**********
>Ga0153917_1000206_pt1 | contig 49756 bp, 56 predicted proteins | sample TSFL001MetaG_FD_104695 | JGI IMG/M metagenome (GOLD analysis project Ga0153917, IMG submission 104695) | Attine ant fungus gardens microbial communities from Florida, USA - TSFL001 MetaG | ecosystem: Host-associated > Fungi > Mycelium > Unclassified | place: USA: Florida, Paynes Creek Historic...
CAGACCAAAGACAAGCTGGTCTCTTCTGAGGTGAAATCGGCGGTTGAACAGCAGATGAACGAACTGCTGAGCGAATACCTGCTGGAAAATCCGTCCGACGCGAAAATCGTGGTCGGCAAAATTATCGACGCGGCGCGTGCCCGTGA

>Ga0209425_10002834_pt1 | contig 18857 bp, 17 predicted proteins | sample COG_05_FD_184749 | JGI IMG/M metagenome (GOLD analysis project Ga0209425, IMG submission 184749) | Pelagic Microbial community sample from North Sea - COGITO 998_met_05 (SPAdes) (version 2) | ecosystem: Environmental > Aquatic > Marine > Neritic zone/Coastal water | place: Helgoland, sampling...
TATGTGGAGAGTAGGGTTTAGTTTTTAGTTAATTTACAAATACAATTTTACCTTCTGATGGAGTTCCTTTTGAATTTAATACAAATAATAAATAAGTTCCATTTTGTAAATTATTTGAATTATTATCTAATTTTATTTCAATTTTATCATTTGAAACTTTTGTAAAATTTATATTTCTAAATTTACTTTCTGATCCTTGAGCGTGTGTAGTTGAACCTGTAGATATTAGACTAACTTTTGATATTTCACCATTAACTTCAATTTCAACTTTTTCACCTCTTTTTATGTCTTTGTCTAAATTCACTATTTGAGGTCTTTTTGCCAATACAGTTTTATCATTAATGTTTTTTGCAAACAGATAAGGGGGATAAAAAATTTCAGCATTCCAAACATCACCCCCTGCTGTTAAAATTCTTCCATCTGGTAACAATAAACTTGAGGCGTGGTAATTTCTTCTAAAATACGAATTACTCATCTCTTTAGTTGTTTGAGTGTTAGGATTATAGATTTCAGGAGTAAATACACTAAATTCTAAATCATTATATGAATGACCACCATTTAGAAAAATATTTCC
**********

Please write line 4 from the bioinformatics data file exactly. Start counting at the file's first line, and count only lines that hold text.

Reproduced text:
TATGTGGAGAGTAGGGTTTAGTTTTTAGTTAATTTACAAATACAATTTTACCTTCTGATGGAGTTCCTTTTGAATTTAATACAAATAATAAATAAGTTCCATTTTGTAAATTATTTGAATTATTATCTAATTTTATTTCAATTTTATCATTTGAAACTTTTGTAAAATTTATATTTCTAAATTTACTTTCTGATCCTTGAGCGTGTGTAGTTGAACCTGTAGATATTAGACTAACTTTTGATATTTCACCATTAACTTCAATTTCAACTTTTTCACCTCTTTTTATGTCTTTGTCTAAATTCACTATTTGAGGTCTTTTTGCCAATACAGTTTTATCATTAATGTTTTTTGCAAACAGATAAGGGGGATAAAAAATTTCAGCATTCCAAACATCACCCCCTGCTGTTAAAATTCTTCCATCTGGTAACAATAAACTTGAGGCGTGGTAATTTCTTCTAAAATACGAATTACTCATCTCTTTAGTTGTTTGAGTGTTAGGATTATAGATTTCAGGAGTAAATACACTAAATTCTAAATCATTATATGAATGACCACCATTTAGAAAAATATTTCC